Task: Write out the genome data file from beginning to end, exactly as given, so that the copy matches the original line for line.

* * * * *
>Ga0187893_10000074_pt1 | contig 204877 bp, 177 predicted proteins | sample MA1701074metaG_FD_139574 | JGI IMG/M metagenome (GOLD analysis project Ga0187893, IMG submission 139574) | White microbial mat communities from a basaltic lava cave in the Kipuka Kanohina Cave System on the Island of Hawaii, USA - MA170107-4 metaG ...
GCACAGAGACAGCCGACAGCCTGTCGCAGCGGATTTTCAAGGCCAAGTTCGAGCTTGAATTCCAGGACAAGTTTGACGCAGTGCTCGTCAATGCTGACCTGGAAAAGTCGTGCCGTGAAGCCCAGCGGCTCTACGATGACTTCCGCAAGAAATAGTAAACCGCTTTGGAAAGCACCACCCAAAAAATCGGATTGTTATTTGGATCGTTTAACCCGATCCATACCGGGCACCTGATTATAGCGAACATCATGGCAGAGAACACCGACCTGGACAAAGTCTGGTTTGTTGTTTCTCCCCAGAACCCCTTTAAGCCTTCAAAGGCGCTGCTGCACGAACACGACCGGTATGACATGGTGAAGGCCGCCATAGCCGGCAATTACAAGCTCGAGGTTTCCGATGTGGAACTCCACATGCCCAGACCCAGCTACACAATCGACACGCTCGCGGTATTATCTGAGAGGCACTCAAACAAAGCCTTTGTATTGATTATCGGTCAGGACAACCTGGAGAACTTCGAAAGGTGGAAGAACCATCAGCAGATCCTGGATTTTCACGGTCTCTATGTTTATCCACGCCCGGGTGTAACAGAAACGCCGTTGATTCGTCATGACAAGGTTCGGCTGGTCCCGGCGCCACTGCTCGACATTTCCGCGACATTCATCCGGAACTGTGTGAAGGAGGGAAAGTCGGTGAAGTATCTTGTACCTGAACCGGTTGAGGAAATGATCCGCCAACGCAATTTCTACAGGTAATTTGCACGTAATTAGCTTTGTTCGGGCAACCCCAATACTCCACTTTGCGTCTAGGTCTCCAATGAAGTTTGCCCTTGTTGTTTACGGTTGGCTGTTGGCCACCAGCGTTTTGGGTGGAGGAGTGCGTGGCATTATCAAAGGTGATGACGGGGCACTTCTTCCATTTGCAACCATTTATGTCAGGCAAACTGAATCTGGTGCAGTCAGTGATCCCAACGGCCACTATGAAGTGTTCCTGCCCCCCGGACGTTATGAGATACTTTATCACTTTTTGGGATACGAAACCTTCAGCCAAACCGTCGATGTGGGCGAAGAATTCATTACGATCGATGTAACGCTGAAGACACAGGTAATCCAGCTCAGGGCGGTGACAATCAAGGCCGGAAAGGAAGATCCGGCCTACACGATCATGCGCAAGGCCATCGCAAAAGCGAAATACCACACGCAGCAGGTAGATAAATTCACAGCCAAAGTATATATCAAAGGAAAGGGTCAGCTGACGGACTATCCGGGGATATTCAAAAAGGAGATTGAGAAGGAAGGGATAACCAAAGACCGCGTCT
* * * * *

>Ga0187893_10000074_pt1 | contig 204877 bp, 177 predicted proteins | sample MA1701074metaG_FD_139574 | JGI IMG/M metagenome (GOLD analysis project Ga0187893, IMG submission 139574) | White microbial mat communities from a basaltic lava cave in the Kipuka Kanohina Cave System on the Island of Hawaii, USA - MA170107-4 metaG ...
GCACAGAGACAGCCGACAGCCTGTCGCAGCGGATTTTCAAGGCCAAGTTCGAGCTTGAATTCCAGGACAAGTTTGACGCAGTGCTCGTCAATGCTGACCTGGAAAAGTCGTGCCGTGAAGCCCAGCGGCTCTACGATGACTTCCGCAAGAAATAGTAAACCGCTTTGGAAAGCACCACCCAAAAAATCGGATTGTTATTTGGATCGTTTAACCCGATCCATACCGGGCACCTGATTATAGCGAACATCATGGCAGAGAACACCGACCTGGACAAAGTCTGGTTTGTTGTTTCTCCCCAGAACCCCTTTAAGCCTTCAAAGGCGCTGCTGCACGAACACGACCGGTATGACATGGTGAAGGCCGCCATAGCCGGCAATTACAAGCTCGAGGTTTCCGATGTGGAACTCCACATGCCCAGACCCAGCTACACAATCGACACGCTCGCGGTATTATCTGAGAGGCACTCAAACAAAGCCTTTGTATTGATTATCGGTCAGGACAACCTGGAGAACTTCGAAAGGTGGAAGAACCATCAGCAGATCCTGGATTTTCACGGTCTCTATGTTTATCCACGCCCGGGTGTAACAGAAACGCCGTTGATTCGTCATGACAAGGTTCGGCTGGTCCCGGCGCCACTGCTCGACATTTCCGCGACATTCATCCGGAACTGTGTGAAGGAGGGAAAGTCGGTGAAGTATCTTGTACCTGAACCGGTTGAGGAAATGATCCGCCAACGCAATTTCTACAGGTAATTTGCACGTAATTAGCTTTGTTCGGGCAACCCCAATACTCCACTTTGCGTCTAGGTCTCCAATGAAGTTTGCCCTTGTTGTTTACGGTTGGCTGTTGGCCACCAGCGTTTTGGGTGGAGGAGTGCGTGGCATTATCAAAGGTGATGACGGGGCACTTCTTCCATTTGCAACCATTTATGTCAGGCAAACTGAATCTGGTGCAGTCAGTGATCCCAACGGCCACTATGAAGTGTTCCTGCCCCCCGGACGTTATGAGATACTTTATCACTTTTTGGGATACGAAACCTTCAGCCAAACCGTCGATGTGGGCGAAGAATTCATTACGATCGATGTAACGCTGAAGACACAGGTAATCCAGCTCAGGGCGGTGACAATCAAGGCCGGAAAGGAAGATCCGGCCTACACGATCATGCGCAAGGCCATCGCAAAAGCGAAATACCACACGCAGCAGGTAGATAAATTCACAGCCAAAGTATATATCAAAGGAAAGGGTCAGCTGACGGACTATCCGGGGATATTCAAAAAGGAGATTGAGAAGGAAGGGATAACCAAAGACCGCGTCT